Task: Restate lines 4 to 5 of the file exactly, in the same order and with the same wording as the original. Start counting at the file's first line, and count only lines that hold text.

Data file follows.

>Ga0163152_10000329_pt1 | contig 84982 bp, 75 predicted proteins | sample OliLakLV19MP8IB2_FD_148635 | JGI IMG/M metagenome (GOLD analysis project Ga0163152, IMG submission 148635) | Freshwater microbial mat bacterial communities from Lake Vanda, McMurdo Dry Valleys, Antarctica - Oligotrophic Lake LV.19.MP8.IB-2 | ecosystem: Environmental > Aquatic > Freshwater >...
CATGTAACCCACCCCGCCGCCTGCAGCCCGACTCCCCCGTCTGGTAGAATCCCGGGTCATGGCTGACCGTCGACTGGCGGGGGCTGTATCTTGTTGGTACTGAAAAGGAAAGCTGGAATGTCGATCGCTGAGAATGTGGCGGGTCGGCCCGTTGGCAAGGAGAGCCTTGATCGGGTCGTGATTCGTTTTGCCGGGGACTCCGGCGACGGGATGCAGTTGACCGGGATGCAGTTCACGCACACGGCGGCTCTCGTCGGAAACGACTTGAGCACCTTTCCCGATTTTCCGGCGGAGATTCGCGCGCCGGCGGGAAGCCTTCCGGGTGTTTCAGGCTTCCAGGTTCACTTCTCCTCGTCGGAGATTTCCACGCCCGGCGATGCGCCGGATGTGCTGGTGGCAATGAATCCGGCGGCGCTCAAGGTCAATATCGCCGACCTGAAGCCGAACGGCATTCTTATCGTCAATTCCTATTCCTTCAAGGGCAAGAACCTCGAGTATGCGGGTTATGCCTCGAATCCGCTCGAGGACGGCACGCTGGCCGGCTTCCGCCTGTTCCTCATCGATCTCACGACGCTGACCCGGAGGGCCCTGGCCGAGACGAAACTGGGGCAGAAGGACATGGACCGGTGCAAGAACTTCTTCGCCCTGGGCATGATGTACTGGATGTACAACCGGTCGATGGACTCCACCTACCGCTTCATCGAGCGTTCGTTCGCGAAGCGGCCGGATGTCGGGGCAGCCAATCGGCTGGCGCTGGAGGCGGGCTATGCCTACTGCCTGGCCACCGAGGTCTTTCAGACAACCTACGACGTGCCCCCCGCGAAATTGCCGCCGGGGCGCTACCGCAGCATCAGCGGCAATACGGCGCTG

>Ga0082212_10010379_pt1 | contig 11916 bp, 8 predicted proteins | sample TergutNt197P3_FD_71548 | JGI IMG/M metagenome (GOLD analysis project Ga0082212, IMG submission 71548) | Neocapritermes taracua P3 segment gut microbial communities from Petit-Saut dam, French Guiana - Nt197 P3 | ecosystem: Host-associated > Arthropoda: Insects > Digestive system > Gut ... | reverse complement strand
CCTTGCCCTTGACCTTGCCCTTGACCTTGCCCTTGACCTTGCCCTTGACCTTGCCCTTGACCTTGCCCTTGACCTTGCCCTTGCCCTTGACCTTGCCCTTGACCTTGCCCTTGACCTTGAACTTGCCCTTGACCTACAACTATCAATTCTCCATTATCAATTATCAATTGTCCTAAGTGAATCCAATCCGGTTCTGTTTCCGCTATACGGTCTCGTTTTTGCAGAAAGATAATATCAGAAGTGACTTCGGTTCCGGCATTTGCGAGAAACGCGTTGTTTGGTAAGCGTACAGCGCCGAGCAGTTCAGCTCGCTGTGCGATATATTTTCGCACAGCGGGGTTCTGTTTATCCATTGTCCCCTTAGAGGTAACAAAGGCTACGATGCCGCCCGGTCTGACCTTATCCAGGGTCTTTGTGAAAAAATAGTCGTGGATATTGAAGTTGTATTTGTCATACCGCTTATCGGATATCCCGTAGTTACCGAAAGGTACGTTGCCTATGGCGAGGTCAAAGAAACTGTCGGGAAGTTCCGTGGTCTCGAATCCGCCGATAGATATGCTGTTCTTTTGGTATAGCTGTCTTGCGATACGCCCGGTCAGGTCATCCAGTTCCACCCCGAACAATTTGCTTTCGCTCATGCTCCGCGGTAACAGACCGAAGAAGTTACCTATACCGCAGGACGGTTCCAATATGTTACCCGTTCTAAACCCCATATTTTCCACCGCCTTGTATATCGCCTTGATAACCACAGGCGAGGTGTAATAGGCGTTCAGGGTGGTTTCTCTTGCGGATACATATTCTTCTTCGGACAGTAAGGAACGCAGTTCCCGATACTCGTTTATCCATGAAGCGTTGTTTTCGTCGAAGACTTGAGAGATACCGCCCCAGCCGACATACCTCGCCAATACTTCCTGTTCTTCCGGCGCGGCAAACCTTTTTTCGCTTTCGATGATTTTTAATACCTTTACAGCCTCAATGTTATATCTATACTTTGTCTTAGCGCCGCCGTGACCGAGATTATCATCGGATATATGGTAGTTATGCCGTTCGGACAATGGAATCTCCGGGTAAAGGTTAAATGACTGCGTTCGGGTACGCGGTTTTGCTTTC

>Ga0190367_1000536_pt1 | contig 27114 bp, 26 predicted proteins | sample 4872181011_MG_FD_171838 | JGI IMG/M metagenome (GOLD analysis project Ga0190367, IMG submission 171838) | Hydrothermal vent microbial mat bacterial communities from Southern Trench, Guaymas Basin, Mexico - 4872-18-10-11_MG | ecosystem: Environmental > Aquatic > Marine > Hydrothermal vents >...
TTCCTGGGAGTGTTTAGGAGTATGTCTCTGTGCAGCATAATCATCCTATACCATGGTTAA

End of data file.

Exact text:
CCTTGCCCTTGACCTTGCCCTTGACCTTGCCCTTGACCTTGCCCTTGACCTTGCCCTTGACCTTGCCCTTGACCTTGCCCTTGCCCTTGACCTTGCCCTTGACCTTGCCCTTGACCTTGAACTTGCCCTTGACCTACAACTATCAATTCTCCATTATCAATTATCAATTGTCCTAAGTGAATCCAATCCGGTTCTGTTTCCGCTATACGGTCTCGTTTTTGCAGAAAGATAATATCAGAAGTGACTTCGGTTCCGGCATTTGCGAGAAACGCGTTGTTTGGTAAGCGTACAGCGCCGAGCAGTTCAGCTCGCTGTGCGATATATTTTCGCACAGCGGGGTTCTGTTTATCCATTGTCCCCTTAGAGGTAACAAAGGCTACGATGCCGCCCGGTCTGACCTTATCCAGGGTCTTTGTGAAAAAATAGTCGTGGATATTGAAGTTGTATTTGTCATACCGCTTATCGGATATCCCGTAGTTACCGAAAGGTACGTTGCCTATGGCGAGGTCAAAGAAACTGTCGGGAAGTTCCGTGGTCTCGAATCCGCCGATAGATATGCTGTTCTTTTGGTATAGCTGTCTTGCGATACGCCCGGTCAGGTCATCCAGTTCCACCCCGAACAATTTGCTTTCGCTCATGCTCCGCGGTAACAGACCGAAGAAGTTACCTATACCGCAGGACGGTTCCAATATGTTACCCGTTCTAAACCCCATATTTTCCACCGCCTTGTATATCGCCTTGATAACCACAGGCGAGGTGTAATAGGCGTTCAGGGTGGTTTCTCTTGCGGATACATATTCTTCTTCGGACAGTAAGGAACGCAGTTCCCGATACTCGTTTATCCATGAAGCGTTGTTTTCGTCGAAGACTTGAGAGATACCGCCCCAGCCGACATACCTCGCCAATACTTCCTGTTCTTCCGGCGCGGCAAACCTTTTTTCGCTTTCGATGATTTTTAATACCTTTACAGCCTCAATGTTATATCTATACTTTGTCTTAGCGCCGCCGTGACCGAGATTATCATCGGATATATGGTAGTTATGCCGTTCGGACAATGGAATCTCCGGGTAAAGGTTAAATGACTGCGTTCGGGTACGCGGTTTTGCTTTC

>Ga0190367_1000536_pt1 | contig 27114 bp, 26 predicted proteins | sample 4872181011_MG_FD_171838 | JGI IMG/M metagenome (GOLD analysis project Ga0190367, IMG submission 171838) | Hydrothermal vent microbial mat bacterial communities from Southern Trench, Guaymas Basin, Mexico - 4872-18-10-11_MG | ecosystem: Environmental > Aquatic > Marine > Hydrothermal vents >...